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Microcolinearity and genome evolution in the AdhA region of diploid and polyploid cotton (Gossypium)
- Grover, Corrinne E., Kim, HyeRan, Wing, Rod A., Paterson, Andrew H., Wendel, Jonathan F.
- Plant journal 2007 v.50 no.6 pp. 995-1006
- Gossypium arboreum, Gossypium hirsutum, Gossypium raimondii, alcohol dehydrogenase, bacterial artificial chromosomes, cotton, diploidy, evolution, genes, intergenic DNA, polyploidy, retrotransposons, transposons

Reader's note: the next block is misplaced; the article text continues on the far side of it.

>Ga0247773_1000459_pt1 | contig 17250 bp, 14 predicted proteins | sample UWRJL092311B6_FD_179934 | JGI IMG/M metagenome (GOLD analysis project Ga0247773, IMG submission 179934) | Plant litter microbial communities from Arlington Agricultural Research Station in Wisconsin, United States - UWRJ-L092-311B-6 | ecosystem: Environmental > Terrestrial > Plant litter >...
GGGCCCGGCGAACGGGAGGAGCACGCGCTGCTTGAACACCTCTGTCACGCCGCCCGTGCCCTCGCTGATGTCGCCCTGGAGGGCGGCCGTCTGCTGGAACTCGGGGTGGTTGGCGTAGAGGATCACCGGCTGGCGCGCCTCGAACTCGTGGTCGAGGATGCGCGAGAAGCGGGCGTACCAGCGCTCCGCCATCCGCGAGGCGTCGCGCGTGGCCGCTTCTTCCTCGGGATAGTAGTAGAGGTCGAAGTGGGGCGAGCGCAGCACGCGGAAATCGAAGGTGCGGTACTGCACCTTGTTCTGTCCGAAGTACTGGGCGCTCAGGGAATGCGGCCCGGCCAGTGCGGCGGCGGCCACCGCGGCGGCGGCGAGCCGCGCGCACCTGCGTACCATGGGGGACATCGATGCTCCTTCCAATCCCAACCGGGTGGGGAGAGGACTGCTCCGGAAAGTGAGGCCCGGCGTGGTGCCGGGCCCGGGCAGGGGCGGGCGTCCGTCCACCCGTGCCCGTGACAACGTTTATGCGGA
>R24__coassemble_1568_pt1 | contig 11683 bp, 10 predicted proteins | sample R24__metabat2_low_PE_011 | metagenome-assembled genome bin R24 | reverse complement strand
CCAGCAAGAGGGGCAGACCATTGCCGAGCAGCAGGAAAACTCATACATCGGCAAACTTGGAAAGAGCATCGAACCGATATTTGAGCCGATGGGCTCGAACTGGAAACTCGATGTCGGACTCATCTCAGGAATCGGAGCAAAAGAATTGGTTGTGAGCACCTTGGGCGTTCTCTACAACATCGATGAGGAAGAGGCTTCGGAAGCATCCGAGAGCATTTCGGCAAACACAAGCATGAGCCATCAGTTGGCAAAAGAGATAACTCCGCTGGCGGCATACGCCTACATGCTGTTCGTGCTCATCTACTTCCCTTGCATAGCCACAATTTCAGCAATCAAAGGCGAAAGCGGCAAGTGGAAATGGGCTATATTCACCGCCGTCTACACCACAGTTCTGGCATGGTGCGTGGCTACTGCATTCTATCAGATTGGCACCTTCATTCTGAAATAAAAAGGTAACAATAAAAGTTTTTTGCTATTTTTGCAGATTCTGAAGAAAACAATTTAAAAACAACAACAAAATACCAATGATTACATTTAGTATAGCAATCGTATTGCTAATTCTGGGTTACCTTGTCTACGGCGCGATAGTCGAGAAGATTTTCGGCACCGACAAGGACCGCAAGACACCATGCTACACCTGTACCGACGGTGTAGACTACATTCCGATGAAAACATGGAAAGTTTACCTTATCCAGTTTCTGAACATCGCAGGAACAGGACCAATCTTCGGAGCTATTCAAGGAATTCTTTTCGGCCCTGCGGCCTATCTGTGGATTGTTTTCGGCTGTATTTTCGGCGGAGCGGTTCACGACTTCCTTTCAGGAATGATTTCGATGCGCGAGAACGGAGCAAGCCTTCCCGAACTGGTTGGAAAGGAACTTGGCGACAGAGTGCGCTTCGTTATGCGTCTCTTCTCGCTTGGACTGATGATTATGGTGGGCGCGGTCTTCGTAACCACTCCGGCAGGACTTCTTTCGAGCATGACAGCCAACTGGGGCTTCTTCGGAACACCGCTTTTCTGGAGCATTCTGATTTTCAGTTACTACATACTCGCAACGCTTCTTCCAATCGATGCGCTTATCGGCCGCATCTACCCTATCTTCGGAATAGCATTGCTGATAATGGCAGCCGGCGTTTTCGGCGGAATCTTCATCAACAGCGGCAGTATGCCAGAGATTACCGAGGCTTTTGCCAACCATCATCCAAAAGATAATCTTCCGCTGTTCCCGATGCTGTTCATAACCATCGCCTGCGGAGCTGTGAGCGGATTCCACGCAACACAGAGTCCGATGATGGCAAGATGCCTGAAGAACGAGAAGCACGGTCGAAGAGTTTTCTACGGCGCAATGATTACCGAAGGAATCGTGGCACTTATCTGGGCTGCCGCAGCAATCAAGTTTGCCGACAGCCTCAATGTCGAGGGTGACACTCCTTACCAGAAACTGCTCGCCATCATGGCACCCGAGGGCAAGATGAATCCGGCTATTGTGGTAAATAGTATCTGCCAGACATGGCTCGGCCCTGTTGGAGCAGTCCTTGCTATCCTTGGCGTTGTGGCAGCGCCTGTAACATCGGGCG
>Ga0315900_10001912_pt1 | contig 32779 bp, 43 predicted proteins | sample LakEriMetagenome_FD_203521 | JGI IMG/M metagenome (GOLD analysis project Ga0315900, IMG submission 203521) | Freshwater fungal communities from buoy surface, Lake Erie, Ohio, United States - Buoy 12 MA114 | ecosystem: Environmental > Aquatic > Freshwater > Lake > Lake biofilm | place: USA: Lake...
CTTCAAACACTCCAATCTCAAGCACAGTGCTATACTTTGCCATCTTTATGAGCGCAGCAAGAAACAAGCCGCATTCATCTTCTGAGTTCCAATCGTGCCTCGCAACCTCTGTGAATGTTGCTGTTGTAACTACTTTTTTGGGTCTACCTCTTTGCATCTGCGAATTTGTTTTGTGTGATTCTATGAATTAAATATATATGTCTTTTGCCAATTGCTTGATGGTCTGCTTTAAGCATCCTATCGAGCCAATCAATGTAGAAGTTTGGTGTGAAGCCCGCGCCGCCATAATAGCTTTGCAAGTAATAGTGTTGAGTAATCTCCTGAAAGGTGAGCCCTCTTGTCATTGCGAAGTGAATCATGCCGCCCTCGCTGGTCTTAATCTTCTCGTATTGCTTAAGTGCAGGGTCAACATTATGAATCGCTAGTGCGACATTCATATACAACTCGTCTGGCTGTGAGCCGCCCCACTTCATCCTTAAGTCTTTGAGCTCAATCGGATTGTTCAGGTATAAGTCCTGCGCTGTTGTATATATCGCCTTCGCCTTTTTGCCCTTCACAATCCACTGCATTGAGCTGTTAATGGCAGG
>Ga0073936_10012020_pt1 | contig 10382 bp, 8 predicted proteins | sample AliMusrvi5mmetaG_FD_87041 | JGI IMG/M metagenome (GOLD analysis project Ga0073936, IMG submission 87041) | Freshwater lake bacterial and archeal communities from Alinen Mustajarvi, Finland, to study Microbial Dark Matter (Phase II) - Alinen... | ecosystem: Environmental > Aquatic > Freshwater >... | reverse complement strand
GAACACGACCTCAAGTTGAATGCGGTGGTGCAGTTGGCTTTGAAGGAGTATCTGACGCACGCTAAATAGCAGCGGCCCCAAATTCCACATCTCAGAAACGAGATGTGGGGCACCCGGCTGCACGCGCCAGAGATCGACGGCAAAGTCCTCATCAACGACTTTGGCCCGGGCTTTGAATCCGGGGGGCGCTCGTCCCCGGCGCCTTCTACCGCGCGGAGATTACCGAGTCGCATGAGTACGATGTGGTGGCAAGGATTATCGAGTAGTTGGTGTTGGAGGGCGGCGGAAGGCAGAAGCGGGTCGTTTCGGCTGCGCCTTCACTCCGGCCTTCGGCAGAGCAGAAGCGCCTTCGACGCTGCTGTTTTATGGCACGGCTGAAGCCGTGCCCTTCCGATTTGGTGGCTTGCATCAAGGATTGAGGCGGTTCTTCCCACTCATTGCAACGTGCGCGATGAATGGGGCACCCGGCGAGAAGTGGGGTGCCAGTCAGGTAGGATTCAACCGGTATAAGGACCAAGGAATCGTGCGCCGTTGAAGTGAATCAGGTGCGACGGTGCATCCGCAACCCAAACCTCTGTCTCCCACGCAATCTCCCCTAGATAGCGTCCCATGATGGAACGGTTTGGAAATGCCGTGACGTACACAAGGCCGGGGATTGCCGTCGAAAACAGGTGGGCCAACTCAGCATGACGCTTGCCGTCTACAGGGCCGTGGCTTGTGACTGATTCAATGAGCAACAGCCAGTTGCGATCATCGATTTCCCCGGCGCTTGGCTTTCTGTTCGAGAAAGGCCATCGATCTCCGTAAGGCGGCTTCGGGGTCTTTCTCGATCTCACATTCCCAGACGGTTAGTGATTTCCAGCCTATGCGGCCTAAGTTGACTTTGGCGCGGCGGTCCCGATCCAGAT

- Genome sizes vary by several orders of magnitude, driven by mechanisms such as illegitimate recombination and transposable element proliferation. Prior analysis of the CesA region in two cotton genomes that diverged 5-10 million years ago (Ma), and acquired a twofold difference in genome size, revealed extensive local conservation of genic and intergenic regions, with no evidence of the global genome size difference. The present study extends the comparison to include BAC sequences surrounding the gene encoding alcohol dehydrogenase A (AdhA) from four cotton genomes: the two co-resident genomes (AT and DT) of the allotetraploid, Gossypium hirsutum, as well as the model diploid progenitors, Gossypium arboreum (A) and Gossypium raimondii (D). In contrast to earlier work, evolution in the AdhA region reflects, in a microcosm, the overall difference in genome size, with a nearly twofold difference in aligned sequence length. Most size differences may be attributed to differential accumulation of retroelements during divergence of the genome diploids from their common ancestor, but in addition there has been a biased accumulation of small deletions, such that those in the smaller D genome are on average twice as large as those in the larger A genome. The data also provide evidence for the global phenomenon of 'genomic downsizing' in polyploids shortly after formation. This in part reflects a higher frequency of small deletions post-polyploidization, and increased illegitimate recombination. In conjunction with previous work, the data here confirm the conclusion that genome size evolution reflects many forces that collectively operate heterogeneously among genomic regions.